Niamh Kavanagh, Sociology, University of Manchester
I feel that my trip to Canada has met and surpassed all my aims and expectations. All the experience and knowledge, as well as networking will be invaluable for creating arguments and narratives for completing my PhD, disseminating my PhD findings and going forward with my academic career.
My intended work plan was centred on three key aims, which were:
- To extend my knowledge on oral history methodology, as well as learn about new international theoretical debates on the themes covered in my PhD;
- To disseminate research findings and to develop an international network beyond traditional academia, creating an international profile for myself as a researcher;
- To learn about alternative creative research outputs, helping to develop skills relating to knowledge exchange and impact.
I feel that this visit met all these aims by a considerable amount, as well as providing further unexpected benefits that all together have definitely made an impact on my academic career. On my visit, I did the following:
I met with my host supervisor Steven every week during my stay – each meeting lasted around 2 hours and I also saw him at other talks/events/conferences throughout my research stay on top of our weekly meetings. This led to lots of interesting discussions on deindustrialisation in North America, nostalgia and memory, and why nostalgia might be much more prevalent amongst ex-industrial working-class communities, demolition, ruination, urban blight etc. We also discussed lots on oral history interviewing, how sampling needs to be considered for how we make sense of oral history interviews, different ways of analysing life history transcripts, the positionality/role of the researcher in the interview process, , the benefits of carrying out oral history interviews for my type of research, unravelling and revealing the multi-vocal nature of displacement. This has opened the way I think about ethics in my own research, and is something I will consider with much more thought when I carry out further research that needs ethical clearance.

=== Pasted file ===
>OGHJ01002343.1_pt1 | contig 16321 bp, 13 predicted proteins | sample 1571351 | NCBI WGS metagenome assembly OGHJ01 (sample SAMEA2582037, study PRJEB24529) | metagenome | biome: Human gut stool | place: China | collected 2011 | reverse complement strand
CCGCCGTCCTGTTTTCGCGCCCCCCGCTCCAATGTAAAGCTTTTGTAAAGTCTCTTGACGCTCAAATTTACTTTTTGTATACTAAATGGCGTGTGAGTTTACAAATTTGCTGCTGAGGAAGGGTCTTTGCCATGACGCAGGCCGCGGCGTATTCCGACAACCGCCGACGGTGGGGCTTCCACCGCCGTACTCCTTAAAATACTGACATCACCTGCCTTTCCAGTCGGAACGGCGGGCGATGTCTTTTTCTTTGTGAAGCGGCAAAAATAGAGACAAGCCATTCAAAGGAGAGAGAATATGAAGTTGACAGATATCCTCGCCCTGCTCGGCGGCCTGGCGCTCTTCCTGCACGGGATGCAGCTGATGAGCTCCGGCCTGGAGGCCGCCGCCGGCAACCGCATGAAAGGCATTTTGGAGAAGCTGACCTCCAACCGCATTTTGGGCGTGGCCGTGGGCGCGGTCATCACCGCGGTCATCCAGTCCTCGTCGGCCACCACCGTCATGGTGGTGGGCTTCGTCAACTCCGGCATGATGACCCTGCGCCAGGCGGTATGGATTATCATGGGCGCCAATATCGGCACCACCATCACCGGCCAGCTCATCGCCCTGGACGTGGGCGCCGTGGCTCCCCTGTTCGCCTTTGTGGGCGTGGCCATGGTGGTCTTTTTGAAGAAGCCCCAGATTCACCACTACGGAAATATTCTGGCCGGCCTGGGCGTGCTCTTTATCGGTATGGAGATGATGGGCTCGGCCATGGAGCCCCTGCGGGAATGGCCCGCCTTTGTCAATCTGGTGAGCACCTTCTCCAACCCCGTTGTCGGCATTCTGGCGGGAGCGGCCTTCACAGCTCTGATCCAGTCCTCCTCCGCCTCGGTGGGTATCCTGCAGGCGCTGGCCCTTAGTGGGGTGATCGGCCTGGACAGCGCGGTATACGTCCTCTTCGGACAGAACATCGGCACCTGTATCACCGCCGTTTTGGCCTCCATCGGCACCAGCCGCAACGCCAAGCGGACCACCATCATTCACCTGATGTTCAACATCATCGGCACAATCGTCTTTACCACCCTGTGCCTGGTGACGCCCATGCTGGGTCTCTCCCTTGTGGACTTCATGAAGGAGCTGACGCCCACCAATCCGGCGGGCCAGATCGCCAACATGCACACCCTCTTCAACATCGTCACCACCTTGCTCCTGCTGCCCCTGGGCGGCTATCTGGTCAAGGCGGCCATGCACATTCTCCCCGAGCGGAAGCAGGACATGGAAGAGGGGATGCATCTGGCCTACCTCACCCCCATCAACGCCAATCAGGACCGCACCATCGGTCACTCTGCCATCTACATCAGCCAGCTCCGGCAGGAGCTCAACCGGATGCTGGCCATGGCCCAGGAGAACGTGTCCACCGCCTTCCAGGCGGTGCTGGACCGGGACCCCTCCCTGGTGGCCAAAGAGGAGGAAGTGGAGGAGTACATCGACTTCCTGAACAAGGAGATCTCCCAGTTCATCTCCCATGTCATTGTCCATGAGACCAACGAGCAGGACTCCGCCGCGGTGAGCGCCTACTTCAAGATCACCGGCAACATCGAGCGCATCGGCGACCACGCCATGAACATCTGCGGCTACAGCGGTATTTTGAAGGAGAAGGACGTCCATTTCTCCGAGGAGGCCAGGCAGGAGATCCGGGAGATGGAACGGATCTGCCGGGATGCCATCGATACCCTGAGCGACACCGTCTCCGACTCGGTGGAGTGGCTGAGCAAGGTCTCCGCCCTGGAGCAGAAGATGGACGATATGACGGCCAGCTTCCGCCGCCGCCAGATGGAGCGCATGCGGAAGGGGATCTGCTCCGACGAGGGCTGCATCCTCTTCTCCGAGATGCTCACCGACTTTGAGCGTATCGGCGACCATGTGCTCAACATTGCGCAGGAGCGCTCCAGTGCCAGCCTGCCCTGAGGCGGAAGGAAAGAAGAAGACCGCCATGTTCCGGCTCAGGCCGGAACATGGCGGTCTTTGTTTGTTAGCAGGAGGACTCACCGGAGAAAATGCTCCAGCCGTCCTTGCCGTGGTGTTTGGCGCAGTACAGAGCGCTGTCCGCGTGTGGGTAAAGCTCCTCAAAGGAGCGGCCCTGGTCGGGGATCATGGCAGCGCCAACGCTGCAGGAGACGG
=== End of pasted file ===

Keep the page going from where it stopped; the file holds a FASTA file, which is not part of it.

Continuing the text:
The timing of the visit worked out really well in the sense that I had already started developing ideas for an empirical chapter for my thesis before I left for Canada relating to demolition and ruination. I presented my research at a one-day symposium on Friday 14th February – ‘JOURNÉE D’ÉTUDES, Désindustrialisation, patrimoine industriel et transformations urbaines’ (Symposium: Deindustrialisation, Industrial Heritage and Urban Change). This was bilingual event (French and English). I was able to introduce my research to an international audience. During the Q&A I got asked some questions that have helped me think about my PhD in different ways. I listened to other people present on similar research topics of my own, and met some and exchanged contact details with people. The event was attended by people from different spheres – including academic, social and industry. People came from different disciplines, people working in industrial culture/heritage etc. and this was a really interesting event in that respect in that it got a conversation going on deindustrialisation and urban change from different perspectives which I was involved in. In other words, I got to speak with and engage in debate with people outside of my discipline and academic field from the perspectives of my own research. During my stay I attended other talks and afterwards spoke informally with the speakers and share my research with them.